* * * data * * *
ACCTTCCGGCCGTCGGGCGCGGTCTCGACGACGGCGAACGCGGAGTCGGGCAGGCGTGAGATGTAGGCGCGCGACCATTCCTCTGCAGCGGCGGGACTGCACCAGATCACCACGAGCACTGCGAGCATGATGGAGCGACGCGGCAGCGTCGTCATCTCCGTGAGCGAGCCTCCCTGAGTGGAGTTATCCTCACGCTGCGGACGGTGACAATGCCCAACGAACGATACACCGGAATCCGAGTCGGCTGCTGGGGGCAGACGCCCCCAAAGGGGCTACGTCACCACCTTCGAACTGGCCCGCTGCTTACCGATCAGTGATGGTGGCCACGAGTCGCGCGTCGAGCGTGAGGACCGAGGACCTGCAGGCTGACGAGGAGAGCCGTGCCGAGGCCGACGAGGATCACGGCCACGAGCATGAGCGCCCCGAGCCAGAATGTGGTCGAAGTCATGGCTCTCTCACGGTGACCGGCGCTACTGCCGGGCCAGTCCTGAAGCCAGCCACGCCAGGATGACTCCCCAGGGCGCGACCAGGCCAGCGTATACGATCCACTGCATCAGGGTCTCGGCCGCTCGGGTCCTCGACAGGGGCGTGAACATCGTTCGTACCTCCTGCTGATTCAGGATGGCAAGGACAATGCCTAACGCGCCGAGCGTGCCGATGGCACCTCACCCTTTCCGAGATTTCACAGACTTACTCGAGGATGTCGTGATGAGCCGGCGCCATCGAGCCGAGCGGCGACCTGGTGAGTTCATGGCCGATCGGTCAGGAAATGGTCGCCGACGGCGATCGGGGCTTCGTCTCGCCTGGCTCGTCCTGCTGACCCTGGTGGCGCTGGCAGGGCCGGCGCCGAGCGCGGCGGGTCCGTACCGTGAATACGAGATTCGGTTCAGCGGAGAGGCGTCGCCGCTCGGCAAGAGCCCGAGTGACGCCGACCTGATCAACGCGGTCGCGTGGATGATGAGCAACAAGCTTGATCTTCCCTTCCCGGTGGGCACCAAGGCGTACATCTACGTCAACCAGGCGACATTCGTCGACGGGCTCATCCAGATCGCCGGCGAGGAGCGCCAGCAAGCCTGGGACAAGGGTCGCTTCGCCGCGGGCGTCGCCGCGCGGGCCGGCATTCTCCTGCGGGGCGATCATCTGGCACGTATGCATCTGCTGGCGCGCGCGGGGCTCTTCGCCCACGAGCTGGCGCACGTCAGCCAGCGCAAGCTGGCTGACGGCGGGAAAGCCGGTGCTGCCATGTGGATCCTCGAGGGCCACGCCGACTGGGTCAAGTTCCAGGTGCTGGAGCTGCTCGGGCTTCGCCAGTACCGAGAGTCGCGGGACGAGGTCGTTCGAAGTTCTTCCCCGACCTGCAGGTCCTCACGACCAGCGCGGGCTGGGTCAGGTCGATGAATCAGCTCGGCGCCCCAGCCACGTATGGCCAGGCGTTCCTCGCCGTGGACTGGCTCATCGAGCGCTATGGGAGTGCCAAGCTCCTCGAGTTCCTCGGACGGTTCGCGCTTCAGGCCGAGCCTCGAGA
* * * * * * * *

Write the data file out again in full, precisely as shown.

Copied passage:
ACCTTCCGGCCGTCGGGCGCGGTCTCGACGACGGCGAACGCGGAGTCGGGCAGGCGTGAGATGTAGGCGCGCGACCATTCCTCTGCAGCGGCGGGACTGCACCAGATCACCACGAGCACTGCGAGCATGATGGAGCGACGCGGCAGCGTCGTCATCTCCGTGAGCGAGCCTCCCTGAGTGGAGTTATCCTCACGCTGCGGACGGTGACAATGCCCAACGAACGATACACCGGAATCCGAGTCGGCTGCTGGGGGCAGACGCCCCCAAAGGGGCTACGTCACCACCTTCGAACTGGCCCGCTGCTTACCGATCAGTGATGGTGGCCACGAGTCGCGCGTCGAGCGTGAGGACCGAGGACCTGCAGGCTGACGAGGAGAGCCGTGCCGAGGCCGACGAGGATCACGGCCACGAGCATGAGCGCCCCGAGCCAGAATGTGGTCGAAGTCATGGCTCTCTCACGGTGACCGGCGCTACTGCCGGGCCAGTCCTGAAGCCAGCCACGCCAGGATGACTCCCCAGGGCGCGACCAGGCCAGCGTATACGATCCACTGCATCAGGGTCTCGGCCGCTCGGGTCCTCGACAGGGGCGTGAACATCGTTCGTACCTCCTGCTGATTCAGGATGGCAAGGACAATGCCTAACGCGCCGAGCGTGCCGATGGCACCTCACCCTTTCCGAGATTTCACAGACTTACTCGAGGATGTCGTGATGAGCCGGCGCCATCGAGCCGAGCGGCGACCTGGTGAGTTCATGGCCGATCGGTCAGGAAATGGTCGCCGACGGCGATCGGGGCTTCGTCTCGCCTGGCTCGTCCTGCTGACCCTGGTGGCGCTGGCAGGGCCGGCGCCGAGCGCGGCGGGTCCGTACCGTGAATACGAGATTCGGTTCAGCGGAGAGGCGTCGCCGCTCGGCAAGAGCCCGAGTGACGCCGACCTGATCAACGCGGTCGCGTGGATGATGAGCAACAAGCTTGATCTTCCCTTCCCGGTGGGCACCAAGGCGTACATCTACGTCAACCAGGCGACATTCGTCGACGGGCTCATCCAGATCGCCGGCGAGGAGCGCCAGCAAGCCTGGGACAAGGGTCGCTTCGCCGCGGGCGTCGCCGCGCGGGCCGGCATTCTCCTGCGGGGCGATCATCTGGCACGTATGCATCTGCTGGCGCGCGCGGGGCTCTTCGCCCACGAGCTGGCGCACGTCAGCCAGCGCAAGCTGGCTGACGGCGGGAAAGCCGGTGCTGCCATGTGGATCCTCGAGGGCCACGCCGACTGGGTCAAGTTCCAGGTGCTGGAGCTGCTCGGGCTTCGCCAGTACCGAGAGTCGCGGGACGAGGTCGTTCGAAGTTCTTCCCCGACCTGCAGGTCCTCACGACCAGCGCGGGCTGGGTCAGGTCGATGAATCAGCTCGGCGCCCCAGCCACGTATGGCCAGGCGTTCCTCGCCGTGGACTGGCTCATCGAGCGCTATGGGAGTGCCAAGCTCCTCGAGTTCCTCGGACGGTTCGCGCTTCAGGCCGAGCCTCGAGA